In this fascinating study, Keeton addresses general themes, such as the law of debt and the development of the common law (as demonstrated by Shylock), as well as specific topics like the trial of Hermione and the divorce of Queen Katherine.
"This is a book for which there has been a real need for many years, and lawyers as well as laymen are greatly indebted to Mr. Keeton for this admirable treatment of his subject. For we should understand at the outset that Mr. Keeton's job might well have been done in a miserable fashion; and, in general, that the borderline subjects between law and literature have quite often been handled with a low grade of workmanship. For to write of the law as it is found in Shakespeare's plays, one must be a Shakespearian scholar, a trained lawyer, and a legal historian; and most important of all, one should handle this vast field of learning efficiently but not too ponderously. With all his learning Mr. Keeton never makes his erudition oppressive, and with all the mastery with which the subject is handled, he treats everything lightly and easily, so that the reader is hardly conscious of the wealth which he receives.": Paul L. Sayre, Iowa Law Review 17 (1931-1932) 146-47.
"Although I do not think that any notice by me is required, yet I cannot but commend this little book to all who may incline to learn something of the law as Shakespeare knew it, and are curious regarding the use he made of legal procedure in his plays. For my own part I have found especially interesting and profitable, Mr. Keeton's examination of the cause of Shylock and Antonio, his explanation of the various arguments employed by Portia, and his conjectures concerning the absence of other contentions who relevance, at a first glance, may appear sufficient to have justified their submission to the judgement of the Doge. As it is, the speech of Portia would perhaps more closely resemble the addresses to which juries are privileged to listen did it contain more false points than it does."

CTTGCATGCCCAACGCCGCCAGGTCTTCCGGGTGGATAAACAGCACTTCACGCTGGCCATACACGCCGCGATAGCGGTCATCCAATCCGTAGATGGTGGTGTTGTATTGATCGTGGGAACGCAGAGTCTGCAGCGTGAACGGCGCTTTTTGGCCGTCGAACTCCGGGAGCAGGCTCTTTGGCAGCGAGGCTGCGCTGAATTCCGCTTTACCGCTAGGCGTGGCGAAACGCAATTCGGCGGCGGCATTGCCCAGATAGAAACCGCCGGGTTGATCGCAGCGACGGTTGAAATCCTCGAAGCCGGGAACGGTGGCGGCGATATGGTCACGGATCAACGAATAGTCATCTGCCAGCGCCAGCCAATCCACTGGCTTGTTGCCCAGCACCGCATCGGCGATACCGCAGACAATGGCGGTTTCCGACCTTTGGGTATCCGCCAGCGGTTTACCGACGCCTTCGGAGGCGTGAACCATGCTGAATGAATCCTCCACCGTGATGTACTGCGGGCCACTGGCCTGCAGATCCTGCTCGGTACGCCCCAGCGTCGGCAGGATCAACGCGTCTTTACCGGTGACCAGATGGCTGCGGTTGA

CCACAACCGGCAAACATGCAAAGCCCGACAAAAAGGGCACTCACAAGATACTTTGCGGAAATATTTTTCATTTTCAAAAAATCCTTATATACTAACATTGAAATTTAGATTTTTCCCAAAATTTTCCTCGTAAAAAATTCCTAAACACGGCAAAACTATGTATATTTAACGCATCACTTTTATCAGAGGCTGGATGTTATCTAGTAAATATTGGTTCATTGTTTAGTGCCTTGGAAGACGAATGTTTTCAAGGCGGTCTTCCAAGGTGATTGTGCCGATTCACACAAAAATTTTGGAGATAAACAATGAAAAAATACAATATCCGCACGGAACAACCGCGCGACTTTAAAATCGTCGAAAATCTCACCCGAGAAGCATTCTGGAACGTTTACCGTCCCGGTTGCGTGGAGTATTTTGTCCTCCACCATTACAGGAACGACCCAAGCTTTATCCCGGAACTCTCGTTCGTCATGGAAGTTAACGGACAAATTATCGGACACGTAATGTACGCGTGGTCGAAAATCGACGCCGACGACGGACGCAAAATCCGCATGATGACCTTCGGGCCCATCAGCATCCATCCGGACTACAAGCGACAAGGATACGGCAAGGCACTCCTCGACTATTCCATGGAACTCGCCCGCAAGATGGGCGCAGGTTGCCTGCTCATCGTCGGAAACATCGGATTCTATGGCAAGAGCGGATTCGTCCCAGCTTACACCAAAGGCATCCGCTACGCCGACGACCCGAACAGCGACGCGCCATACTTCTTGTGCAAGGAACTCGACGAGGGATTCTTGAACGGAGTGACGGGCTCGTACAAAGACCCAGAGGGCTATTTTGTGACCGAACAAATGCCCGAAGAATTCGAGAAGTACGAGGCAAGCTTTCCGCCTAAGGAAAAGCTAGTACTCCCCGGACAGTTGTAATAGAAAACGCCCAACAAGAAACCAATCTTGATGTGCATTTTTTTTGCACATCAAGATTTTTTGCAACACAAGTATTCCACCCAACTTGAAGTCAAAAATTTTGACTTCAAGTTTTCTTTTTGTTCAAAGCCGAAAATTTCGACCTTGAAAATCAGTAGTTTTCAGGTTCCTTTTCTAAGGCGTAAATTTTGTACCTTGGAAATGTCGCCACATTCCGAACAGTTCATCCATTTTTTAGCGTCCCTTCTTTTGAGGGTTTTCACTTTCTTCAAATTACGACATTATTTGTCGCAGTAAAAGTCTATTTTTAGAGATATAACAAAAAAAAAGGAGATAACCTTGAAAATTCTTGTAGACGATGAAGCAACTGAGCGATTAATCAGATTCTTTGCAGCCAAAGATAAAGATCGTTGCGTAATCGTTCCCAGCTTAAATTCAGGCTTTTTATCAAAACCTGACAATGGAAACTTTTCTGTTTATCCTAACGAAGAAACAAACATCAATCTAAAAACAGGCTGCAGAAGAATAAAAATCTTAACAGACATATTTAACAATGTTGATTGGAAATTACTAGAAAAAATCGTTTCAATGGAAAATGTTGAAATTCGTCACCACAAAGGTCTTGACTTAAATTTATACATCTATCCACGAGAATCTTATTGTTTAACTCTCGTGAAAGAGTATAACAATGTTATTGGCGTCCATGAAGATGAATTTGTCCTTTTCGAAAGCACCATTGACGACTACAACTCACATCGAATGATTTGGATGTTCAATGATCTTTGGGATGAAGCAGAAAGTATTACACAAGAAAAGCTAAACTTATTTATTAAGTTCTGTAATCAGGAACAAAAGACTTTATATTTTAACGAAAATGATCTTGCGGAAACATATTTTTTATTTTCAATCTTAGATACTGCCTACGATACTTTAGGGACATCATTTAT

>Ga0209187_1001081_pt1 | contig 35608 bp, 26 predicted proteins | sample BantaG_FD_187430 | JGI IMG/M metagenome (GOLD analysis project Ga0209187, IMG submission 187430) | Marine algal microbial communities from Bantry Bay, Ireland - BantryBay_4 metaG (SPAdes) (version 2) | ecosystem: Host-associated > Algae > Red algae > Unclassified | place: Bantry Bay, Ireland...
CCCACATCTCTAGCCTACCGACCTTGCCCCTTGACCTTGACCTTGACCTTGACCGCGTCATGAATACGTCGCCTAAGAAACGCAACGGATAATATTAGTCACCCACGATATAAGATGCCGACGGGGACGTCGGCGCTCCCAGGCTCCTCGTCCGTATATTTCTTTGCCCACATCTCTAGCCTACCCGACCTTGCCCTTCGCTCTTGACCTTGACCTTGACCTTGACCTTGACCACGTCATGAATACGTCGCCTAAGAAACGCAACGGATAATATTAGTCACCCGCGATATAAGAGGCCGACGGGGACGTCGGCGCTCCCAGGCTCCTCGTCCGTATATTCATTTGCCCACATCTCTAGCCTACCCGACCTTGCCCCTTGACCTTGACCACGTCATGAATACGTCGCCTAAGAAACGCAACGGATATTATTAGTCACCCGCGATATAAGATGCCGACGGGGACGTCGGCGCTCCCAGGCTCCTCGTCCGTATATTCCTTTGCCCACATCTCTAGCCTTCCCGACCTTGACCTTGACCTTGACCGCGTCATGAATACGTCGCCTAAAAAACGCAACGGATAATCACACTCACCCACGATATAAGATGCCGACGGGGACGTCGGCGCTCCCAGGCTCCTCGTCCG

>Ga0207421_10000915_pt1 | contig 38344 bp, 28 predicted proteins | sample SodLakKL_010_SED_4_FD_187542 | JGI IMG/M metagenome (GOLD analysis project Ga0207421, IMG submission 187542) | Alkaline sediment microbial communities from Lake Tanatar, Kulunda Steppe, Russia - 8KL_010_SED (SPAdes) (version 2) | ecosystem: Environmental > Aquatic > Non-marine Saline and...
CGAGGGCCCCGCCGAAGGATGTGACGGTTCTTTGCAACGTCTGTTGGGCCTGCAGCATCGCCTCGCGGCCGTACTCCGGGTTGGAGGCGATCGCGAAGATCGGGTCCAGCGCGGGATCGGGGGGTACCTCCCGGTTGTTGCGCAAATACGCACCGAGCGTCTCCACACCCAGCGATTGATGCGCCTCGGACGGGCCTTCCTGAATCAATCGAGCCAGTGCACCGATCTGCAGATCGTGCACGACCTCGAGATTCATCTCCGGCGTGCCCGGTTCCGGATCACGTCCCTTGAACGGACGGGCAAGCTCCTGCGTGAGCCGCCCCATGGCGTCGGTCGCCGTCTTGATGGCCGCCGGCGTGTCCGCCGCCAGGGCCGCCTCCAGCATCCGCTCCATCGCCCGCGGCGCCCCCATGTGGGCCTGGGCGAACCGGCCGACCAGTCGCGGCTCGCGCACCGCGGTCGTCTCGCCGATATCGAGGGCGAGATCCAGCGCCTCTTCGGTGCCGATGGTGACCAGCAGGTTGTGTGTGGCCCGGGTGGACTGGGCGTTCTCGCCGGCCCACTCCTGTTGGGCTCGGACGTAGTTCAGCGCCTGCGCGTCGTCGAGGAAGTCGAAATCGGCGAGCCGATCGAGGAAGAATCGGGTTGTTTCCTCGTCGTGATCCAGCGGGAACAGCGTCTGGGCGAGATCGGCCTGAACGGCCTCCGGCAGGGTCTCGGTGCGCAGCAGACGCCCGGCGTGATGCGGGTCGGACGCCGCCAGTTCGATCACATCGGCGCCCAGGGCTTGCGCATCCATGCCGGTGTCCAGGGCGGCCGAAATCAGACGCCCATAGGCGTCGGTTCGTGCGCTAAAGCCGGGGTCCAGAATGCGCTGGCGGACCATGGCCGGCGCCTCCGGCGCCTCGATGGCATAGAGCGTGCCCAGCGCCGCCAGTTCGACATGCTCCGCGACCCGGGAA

--From the preface by the Rt. Hon. Lord Darling
"Mr. Keeton's studies will be found instructive and interesting in various degrees by readers who know their Shakespeare but are not learned in the law, by lawyers who want an occasion for improving their knowledge of Shakespeare and sharpening their wits, and by Shakespearean students of all sorts. It is no great matter whether they agree with all his conclusions or not, for at any rate he knows what he is talking about
and will make them think."
--Sir Frederick Pollock, Law Quarterly Review 46 (1930) 522
George W. Keeton was a barrister of Gray's Inn, where he was the Bacon Scholar, Foundation Scholar in Law of Gonville and Caius College, Cambridge, and Senior Lecturer in Law at the Victoria University of Manchester. A remarkably prolific author, he published notable works on charities, equity, legal history, trusts and international law.
I. THE BASTARDY OF FALCONBRIDGE
II. SHYLOCK AND THE DEVELOPMENT OF THE COMMON LAW
III. HENRY VIII AND HIS COUNCIL
IV. LOCAL JUSTICE IN SHAKESPEARE'S PLAYS
V. INTERNATIONAL LAW IN SHAKESPEARE
VI. THE LAW OF DEBT IN SHAKESPEARE
VII. MEASURE FOR MEASURE: THE PROBLEM OF CRIME
VIII. THE TITLE TO THE CROWN IN THE HISTORIES
IX. SHAKESPEARE'S VIEW OF THE ENGLISH KINGSHIP
X. THE TRIAL OF HERMIONE
XI. LORD CHIEF JUSTICE GASCOIGNE
XII. RICHARD II. AND THE TRIAL OF THE EARL OF ESSEX
XIII. TRIAL BY BATTLE IN SHAKESPEARE
XIV. HENRY GARNET, THE EQUIVOCATOR
XV. THE TRIAL OF THE DUCHESS OF GLOUCESTER FOR WITCHCRAFT
XVI. THE DIVORCE OF QUEEN KATHARINE
XVII. HENRY V.'S CLAIM TO THE FRENCH THR